MK to rabbis: Help me base laws on Torah

MK Slomiansky, Head of Knesset's Law Committee, asks Hotam Forum to influence the legislative process.

Gil Ronen,

Slomiansky
Slomiansky
Flash 90

MK Nisan Slomiansky (Jewish Home), who heads the Knesset's Law, Constitution and Justice Committee, addressed members of the Hotam Forum, an umbrella group of Torah-based institutions that deal with the fields of science, technology, law, and medicine, at Hotam's Conference on Jewish Monetary Laws Monday.

He asked them to take an active part in the sessions of the Law, Constitution and Justice Committee in order to inject the spirit of Halacha into the process of legislation.

"We want there to be a Jewish state, we want Torah law to be in force, and there are several ways of advancing this," he explained at the conference, which is held annually in Jerusalem. One way, he said, is to give rabbinical courts legal standing in monetary disputes, as the organizers of the conference would like.

"I must say, the batei din are extraordinarily successful," he noted. "People like to go there, and not just the religious public, but the non-religious public as well. I asked people why they go to the batei din. They answer that instead of going to the court, in a long process with numerous procedures, where you do not get a chance to speak, at the batei din the process is quick, you are allowed to talk and a person understands what is going on, so that even if he loses, he emerges satisfied."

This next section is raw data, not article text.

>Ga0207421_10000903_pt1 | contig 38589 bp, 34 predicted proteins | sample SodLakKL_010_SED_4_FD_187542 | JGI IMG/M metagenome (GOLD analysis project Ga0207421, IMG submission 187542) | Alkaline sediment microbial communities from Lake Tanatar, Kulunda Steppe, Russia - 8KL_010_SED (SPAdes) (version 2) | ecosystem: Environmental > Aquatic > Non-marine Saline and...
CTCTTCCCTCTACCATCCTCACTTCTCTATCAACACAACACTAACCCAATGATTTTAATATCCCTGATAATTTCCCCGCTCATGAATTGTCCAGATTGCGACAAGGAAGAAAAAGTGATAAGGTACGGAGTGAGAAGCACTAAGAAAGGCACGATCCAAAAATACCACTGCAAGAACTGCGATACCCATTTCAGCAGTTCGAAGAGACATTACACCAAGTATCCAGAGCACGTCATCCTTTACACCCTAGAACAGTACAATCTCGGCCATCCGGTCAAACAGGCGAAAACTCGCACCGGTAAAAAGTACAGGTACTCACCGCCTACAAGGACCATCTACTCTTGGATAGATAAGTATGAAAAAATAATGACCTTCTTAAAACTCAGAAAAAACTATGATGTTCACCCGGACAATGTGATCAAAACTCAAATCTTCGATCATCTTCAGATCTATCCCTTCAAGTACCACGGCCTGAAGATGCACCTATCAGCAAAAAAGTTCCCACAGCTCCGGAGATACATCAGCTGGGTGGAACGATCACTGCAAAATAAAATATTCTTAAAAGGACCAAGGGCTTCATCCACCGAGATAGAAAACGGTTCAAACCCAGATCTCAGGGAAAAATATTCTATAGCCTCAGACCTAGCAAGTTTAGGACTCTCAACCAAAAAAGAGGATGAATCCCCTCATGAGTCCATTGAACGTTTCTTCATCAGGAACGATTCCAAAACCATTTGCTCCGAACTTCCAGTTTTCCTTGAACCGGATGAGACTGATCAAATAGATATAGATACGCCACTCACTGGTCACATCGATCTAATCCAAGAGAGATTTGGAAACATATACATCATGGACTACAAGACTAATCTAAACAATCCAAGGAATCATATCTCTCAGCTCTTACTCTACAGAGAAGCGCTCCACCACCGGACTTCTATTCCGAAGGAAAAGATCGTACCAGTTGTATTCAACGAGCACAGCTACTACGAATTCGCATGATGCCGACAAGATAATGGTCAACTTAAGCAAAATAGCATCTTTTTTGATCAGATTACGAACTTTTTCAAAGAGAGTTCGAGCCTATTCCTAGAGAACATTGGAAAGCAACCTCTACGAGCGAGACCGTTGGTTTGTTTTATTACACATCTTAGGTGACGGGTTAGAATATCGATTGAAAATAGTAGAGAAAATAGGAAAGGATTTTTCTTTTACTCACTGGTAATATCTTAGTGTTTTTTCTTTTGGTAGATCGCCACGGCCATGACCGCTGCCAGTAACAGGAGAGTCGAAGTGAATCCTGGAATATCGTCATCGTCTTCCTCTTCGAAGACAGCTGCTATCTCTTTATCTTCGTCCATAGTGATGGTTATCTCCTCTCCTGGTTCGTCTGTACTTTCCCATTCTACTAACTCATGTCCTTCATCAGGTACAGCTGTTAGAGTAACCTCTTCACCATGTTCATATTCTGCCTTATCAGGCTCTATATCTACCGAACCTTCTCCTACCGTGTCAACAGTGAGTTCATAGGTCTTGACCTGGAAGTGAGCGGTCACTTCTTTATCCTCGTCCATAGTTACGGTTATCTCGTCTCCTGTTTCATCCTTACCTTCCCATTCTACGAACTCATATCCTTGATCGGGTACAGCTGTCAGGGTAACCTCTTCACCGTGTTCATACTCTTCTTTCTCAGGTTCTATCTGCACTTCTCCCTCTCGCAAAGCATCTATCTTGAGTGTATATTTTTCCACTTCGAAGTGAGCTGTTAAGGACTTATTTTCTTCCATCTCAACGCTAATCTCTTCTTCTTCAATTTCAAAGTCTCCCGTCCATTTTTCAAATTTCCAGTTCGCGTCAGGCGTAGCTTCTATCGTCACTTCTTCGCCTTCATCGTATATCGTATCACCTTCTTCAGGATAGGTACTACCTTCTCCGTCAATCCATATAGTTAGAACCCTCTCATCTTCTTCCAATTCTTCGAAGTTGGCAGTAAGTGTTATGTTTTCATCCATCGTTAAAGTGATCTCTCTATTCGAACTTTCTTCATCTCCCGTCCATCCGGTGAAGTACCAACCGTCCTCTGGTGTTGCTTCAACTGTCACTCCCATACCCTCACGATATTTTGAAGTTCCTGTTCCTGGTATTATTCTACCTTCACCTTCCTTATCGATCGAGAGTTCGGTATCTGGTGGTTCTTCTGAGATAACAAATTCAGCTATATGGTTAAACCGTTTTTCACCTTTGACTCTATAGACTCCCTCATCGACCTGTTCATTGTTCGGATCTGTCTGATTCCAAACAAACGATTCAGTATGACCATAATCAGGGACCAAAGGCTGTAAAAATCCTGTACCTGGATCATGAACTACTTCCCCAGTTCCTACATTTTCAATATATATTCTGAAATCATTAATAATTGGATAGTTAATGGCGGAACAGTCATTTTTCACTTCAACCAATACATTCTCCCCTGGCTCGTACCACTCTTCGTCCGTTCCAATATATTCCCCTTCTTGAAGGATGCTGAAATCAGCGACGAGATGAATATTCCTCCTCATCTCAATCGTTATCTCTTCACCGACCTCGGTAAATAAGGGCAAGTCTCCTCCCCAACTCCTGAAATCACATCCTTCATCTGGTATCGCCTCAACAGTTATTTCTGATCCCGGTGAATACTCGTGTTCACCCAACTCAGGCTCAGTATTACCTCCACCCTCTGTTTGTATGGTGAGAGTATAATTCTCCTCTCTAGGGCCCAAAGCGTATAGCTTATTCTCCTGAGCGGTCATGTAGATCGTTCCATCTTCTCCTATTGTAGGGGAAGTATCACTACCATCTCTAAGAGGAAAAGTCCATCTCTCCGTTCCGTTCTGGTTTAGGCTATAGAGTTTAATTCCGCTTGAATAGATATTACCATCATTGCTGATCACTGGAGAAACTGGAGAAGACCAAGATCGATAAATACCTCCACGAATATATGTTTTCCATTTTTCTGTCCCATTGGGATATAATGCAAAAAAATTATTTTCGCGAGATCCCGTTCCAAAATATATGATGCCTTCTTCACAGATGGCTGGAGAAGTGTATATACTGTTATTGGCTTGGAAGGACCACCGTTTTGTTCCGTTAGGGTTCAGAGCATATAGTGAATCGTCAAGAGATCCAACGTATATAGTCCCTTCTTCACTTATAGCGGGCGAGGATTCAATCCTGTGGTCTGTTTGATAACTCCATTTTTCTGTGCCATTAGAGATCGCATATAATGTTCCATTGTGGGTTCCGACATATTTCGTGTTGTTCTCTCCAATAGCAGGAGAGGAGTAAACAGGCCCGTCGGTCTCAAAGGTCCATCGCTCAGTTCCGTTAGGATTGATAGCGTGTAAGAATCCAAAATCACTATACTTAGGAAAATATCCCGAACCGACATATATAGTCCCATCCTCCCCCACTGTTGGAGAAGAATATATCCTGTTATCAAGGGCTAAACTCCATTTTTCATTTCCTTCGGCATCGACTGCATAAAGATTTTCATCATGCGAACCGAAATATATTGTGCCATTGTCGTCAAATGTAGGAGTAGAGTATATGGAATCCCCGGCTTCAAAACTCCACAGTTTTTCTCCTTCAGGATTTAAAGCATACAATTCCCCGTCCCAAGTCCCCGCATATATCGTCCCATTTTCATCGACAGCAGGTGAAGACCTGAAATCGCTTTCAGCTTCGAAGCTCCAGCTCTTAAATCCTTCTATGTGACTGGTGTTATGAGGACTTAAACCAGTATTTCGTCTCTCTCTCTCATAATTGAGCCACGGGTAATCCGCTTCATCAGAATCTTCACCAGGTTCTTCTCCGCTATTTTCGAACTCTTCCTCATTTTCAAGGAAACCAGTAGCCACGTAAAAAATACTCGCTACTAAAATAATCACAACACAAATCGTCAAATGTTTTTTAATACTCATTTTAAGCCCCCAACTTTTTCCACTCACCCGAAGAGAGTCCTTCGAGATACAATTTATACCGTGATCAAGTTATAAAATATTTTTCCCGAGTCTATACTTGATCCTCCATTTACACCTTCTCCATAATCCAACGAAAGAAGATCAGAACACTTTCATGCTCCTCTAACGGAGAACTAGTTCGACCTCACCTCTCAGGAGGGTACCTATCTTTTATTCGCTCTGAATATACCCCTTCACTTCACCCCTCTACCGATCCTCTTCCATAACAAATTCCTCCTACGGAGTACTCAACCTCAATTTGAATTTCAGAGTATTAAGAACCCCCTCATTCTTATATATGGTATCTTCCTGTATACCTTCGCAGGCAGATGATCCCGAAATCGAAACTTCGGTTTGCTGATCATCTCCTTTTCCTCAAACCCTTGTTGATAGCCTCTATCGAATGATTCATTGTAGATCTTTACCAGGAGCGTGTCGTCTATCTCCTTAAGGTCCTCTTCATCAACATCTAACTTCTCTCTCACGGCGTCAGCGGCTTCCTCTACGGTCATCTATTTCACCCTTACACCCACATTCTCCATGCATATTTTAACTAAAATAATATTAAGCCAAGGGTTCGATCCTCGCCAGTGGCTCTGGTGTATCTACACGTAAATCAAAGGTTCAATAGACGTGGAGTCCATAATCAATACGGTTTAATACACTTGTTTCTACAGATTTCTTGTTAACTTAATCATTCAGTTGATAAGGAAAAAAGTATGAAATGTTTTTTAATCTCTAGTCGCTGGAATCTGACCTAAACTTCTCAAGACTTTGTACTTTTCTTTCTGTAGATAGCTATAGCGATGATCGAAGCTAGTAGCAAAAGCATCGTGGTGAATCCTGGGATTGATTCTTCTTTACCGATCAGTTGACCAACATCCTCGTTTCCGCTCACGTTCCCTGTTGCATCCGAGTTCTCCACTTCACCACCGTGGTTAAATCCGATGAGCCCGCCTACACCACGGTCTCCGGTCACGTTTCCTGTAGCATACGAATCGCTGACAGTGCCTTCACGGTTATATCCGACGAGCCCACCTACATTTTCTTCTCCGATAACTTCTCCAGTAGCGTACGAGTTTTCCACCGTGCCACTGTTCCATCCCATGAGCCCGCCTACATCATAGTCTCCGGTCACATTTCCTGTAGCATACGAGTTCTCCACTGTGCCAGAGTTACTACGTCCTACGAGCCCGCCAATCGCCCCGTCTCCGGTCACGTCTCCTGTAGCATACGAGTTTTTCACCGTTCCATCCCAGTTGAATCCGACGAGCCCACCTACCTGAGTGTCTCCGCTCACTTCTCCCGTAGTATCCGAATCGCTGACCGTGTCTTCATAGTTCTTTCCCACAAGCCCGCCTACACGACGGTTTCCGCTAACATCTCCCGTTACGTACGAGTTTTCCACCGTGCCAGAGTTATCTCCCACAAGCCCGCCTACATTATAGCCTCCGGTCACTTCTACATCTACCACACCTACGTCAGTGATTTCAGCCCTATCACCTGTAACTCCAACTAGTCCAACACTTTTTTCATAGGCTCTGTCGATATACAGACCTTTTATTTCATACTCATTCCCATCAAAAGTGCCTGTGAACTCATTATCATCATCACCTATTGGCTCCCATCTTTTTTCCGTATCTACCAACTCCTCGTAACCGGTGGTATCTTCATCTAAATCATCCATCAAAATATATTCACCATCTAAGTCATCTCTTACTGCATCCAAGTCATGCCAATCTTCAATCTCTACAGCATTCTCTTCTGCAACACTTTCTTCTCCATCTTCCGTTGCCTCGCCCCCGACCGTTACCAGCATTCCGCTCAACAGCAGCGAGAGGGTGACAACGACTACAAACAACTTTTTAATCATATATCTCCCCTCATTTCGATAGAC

"But there is another way and we do not utilize it," Slomiansky said. "We legislate laws, and I, as chairman of the Constitution Committee, receive laws from all the most basic fields, from fighting terror to financial matters and others, and as committee chairman, I have great power. A law reaches me and I can put it in the drawer and it will not advance. I can pass it, and I can change it around completely and change it.

"We have a great ability to put our mark on the laws that the state of Israel passes, and inject the spirit of Halacha and Judaism. It’s only up to us, but for this to happen, you must become partners."

"How does Judaism treat the subject of terrorism? Of arrests? Of the black market? Of people with disabilities? There is such a great ability to change things, just come and participate," he implored. "I try and push all of the professional bodies to come and sit in the debates regularly – like the Institute of Certified Public Accountants, the Bar Association, the Trade Bureaus Association, and I want this public, too, to sit there and state what Judaism's approach is."

Slomianksy noted that he, himself, often injects Talmudic concepts into discussions of laws in the committee.




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